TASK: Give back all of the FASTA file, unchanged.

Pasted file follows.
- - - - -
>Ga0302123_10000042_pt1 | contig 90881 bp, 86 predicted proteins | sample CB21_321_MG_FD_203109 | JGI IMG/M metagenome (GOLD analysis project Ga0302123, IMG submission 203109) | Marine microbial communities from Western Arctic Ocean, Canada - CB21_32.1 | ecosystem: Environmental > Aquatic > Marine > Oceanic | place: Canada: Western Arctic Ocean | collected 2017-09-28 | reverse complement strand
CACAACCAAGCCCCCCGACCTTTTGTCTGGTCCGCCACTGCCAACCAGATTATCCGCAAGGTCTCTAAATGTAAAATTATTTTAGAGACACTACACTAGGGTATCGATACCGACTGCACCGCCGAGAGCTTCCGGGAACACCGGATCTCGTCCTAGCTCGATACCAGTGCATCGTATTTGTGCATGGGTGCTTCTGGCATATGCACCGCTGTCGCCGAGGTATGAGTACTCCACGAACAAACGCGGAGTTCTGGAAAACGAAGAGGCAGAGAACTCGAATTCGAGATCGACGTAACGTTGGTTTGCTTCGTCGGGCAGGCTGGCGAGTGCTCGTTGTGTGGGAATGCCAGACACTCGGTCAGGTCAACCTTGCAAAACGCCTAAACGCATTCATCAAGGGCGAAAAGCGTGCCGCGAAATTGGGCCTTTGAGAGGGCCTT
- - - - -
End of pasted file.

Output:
>Ga0302123_10000042_pt1 | contig 90881 bp, 86 predicted proteins | sample CB21_321_MG_FD_203109 | JGI IMG/M metagenome (GOLD analysis project Ga0302123, IMG submission 203109) | Marine microbial communities from Western Arctic Ocean, Canada - CB21_32.1 | ecosystem: Environmental > Aquatic > Marine > Oceanic | place: Canada: Western Arctic Ocean | collected 2017-09-28 | reverse complement strand
CACAACCAAGCCCCCCGACCTTTTGTCTGGTCCGCCACTGCCAACCAGATTATCCGCAAGGTCTCTAAATGTAAAATTATTTTAGAGACACTACACTAGGGTATCGATACCGACTGCACCGCCGAGAGCTTCCGGGAACACCGGATCTCGTCCTAGCTCGATACCAGTGCATCGTATTTGTGCATGGGTGCTTCTGGCATATGCACCGCTGTCGCCGAGGTATGAGTACTCCACGAACAAACGCGGAGTTCTGGAAAACGAAGAGGCAGAGAACTCGAATTCGAGATCGACGTAACGTTGGTTTGCTTCGTCGGGCAGGCTGGCGAGTGCTCGTTGTGTGGGAATGCCAGACACTCGGTCAGGTCAACCTTGCAAAACGCCTAAACGCATTCATCAAGGGCGAAAAGCGTGCCGCGAAATTGGGCCTTTGAGAGGGCCTT